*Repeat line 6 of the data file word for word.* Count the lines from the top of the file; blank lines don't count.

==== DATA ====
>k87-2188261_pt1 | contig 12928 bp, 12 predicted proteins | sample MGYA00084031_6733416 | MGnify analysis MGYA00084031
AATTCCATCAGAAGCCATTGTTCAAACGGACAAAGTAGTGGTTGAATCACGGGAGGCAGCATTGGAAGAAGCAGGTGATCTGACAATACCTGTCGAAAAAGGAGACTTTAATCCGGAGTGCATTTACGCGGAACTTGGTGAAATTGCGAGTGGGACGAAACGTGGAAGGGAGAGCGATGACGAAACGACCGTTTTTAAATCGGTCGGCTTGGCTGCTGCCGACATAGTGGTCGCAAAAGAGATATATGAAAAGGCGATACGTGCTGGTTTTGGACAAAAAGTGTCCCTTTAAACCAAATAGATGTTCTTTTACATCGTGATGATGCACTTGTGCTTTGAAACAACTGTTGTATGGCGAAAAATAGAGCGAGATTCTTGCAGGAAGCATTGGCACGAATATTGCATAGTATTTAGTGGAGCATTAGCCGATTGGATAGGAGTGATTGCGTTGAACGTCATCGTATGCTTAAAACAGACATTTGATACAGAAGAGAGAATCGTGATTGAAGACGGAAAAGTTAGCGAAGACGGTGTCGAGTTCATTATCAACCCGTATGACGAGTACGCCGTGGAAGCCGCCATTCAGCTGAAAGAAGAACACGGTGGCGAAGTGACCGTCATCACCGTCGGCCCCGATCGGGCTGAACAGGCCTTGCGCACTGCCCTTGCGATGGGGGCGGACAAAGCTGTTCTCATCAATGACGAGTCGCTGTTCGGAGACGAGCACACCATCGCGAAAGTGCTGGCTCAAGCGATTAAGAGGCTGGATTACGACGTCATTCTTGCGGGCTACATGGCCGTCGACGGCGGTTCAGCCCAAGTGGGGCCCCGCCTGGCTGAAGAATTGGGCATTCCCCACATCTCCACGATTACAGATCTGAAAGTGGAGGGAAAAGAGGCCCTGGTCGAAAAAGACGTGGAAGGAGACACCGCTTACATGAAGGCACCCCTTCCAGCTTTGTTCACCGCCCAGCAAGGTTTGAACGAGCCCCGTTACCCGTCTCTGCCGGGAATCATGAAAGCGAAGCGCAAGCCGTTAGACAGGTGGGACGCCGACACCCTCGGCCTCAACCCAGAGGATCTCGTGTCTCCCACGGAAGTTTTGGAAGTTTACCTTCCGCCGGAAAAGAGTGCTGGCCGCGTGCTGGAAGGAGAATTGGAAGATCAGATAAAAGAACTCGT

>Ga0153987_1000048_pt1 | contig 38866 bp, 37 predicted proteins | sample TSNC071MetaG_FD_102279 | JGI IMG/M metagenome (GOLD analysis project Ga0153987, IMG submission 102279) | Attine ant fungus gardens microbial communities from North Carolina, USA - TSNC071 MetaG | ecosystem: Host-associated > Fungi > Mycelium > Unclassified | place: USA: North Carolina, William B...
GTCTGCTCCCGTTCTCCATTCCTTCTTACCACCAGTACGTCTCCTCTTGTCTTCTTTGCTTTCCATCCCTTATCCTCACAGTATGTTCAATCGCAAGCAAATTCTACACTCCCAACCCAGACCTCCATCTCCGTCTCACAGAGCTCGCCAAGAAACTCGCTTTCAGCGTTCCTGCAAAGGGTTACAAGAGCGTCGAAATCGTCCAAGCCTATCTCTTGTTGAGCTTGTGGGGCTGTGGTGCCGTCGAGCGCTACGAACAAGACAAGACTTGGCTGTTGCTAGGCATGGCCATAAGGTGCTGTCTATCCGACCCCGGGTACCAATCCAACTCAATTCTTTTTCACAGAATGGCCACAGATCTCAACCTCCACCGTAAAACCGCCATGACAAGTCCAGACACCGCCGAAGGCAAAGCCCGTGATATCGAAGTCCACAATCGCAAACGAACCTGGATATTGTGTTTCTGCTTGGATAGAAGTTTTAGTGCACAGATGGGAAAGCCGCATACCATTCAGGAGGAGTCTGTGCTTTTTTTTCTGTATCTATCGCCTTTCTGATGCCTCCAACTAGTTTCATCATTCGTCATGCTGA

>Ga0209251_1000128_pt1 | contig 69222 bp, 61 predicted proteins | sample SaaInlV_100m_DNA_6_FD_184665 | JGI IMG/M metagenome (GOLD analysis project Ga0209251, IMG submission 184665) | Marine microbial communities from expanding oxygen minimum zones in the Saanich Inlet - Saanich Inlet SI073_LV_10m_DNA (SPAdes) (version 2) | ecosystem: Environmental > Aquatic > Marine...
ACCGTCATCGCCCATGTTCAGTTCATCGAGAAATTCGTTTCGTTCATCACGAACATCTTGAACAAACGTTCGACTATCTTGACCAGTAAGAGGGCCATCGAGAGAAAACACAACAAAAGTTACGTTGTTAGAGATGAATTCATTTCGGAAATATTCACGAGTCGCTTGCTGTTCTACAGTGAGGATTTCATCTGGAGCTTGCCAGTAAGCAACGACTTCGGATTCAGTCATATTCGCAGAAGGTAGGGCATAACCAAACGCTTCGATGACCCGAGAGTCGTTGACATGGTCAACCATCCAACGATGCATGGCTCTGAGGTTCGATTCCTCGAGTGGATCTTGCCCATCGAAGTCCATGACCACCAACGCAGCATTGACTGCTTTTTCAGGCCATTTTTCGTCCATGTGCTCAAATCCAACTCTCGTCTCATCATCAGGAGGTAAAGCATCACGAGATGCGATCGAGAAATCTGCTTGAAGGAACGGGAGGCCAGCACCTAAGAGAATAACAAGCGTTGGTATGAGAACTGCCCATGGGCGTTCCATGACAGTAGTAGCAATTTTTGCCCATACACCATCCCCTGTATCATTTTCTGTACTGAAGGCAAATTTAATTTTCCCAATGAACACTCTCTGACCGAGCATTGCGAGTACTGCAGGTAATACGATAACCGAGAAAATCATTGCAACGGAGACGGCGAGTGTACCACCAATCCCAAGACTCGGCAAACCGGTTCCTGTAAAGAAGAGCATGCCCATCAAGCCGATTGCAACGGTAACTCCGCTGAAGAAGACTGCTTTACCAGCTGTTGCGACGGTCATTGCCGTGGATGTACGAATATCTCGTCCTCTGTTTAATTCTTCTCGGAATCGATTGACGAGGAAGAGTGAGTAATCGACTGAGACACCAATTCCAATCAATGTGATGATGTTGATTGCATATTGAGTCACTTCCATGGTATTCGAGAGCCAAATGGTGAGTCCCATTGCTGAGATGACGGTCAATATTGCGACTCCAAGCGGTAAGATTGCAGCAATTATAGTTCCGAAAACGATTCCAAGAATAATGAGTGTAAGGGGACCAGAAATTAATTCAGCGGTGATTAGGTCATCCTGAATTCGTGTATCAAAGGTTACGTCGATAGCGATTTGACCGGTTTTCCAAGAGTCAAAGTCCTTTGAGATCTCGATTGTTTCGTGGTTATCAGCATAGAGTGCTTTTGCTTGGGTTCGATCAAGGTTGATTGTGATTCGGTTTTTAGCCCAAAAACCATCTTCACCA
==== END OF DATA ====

ACCGTCATCGCCCATGTTCAGTTCATCGAGAAATTCGTTTCGTTCATCACGAACATCTTGAACAAACGTTCGACTATCTTGACCAGTAAGAGGGCCATCGAGAGAAAACACAACAAAAGTTACGTTGTTAGAGATGAATTCATTTCGGAAATATTCACGAGTCGCTTGCTGTTCTACAGTGAGGATTTCATCTGGAGCTTGCCAGTAAGCAACGACTTCGGATTCAGTCATATTCGCAGAAGGTAGGGCATAACCAAACGCTTCGATGACCCGAGAGTCGTTGACATGGTCAACCATCCAACGATGCATGGCTCTGAGGTTCGATTCCTCGAGTGGATCTTGCCCATCGAAGTCCATGACCACCAACGCAGCATTGACTGCTTTTTCAGGCCATTTTTCGTCCATGTGCTCAAATCCAACTCTCGTCTCATCATCAGGAGGTAAAGCATCACGAGATGCGATCGAGAAATCTGCTTGAAGGAACGGGAGGCCAGCACCTAAGAGAATAACAAGCGTTGGTATGAGAACTGCCCATGGGCGTTCCATGACAGTAGTAGCAATTTTTGCCCATACACCATCCCCTGTATCATTTTCTGTACTGAAGGCAAATTTAATTTTCCCAATGAACACTCTCTGACCGAGCATTGCGAGTACTGCAGGTAATACGATAACCGAGAAAATCATTGCAACGGAGACGGCGAGTGTACCACCAATCCCAAGACTCGGCAAACCGGTTCCTGTAAAGAAGAGCATGCCCATCAAGCCGATTGCAACGGTAACTCCGCTGAAGAAGACTGCTTTACCAGCTGTTGCGACGGTCATTGCCGTGGATGTACGAATATCTCGTCCTCTGTTTAATTCTTCTCGGAATCGATTGACGAGGAAGAGTGAGTAATCGACTGAGACACCAATTCCAATCAATGTGATGATGTTGATTGCATATTGAGTCACTTCCATGGTATTCGAGAGCCAAATGGTGAGTCCCATTGCTGAGATGACGGTCAATATTGCGACTCCAAGCGGTAAGATTGCAGCAATTATAGTTCCGAAAACGATTCCAAGAATAATGAGTGTAAGGGGACCAGAAATTAATTCAGCGGTGATTAGGTCATCCTGAATTCGTGTATCAAAGGTTACGTCGATAGCGATTTGACCGGTTTTCCAAGAGTCAAAGTCCTTTGAGATCTCGATTGTTTCGTGGTTATCAGCATAGAGTGCTTTTGCTTGGGTTCGATCAAGGTTGATTGTGATTCGGTTTTTAGCCCAAAAACCATCTTCACCA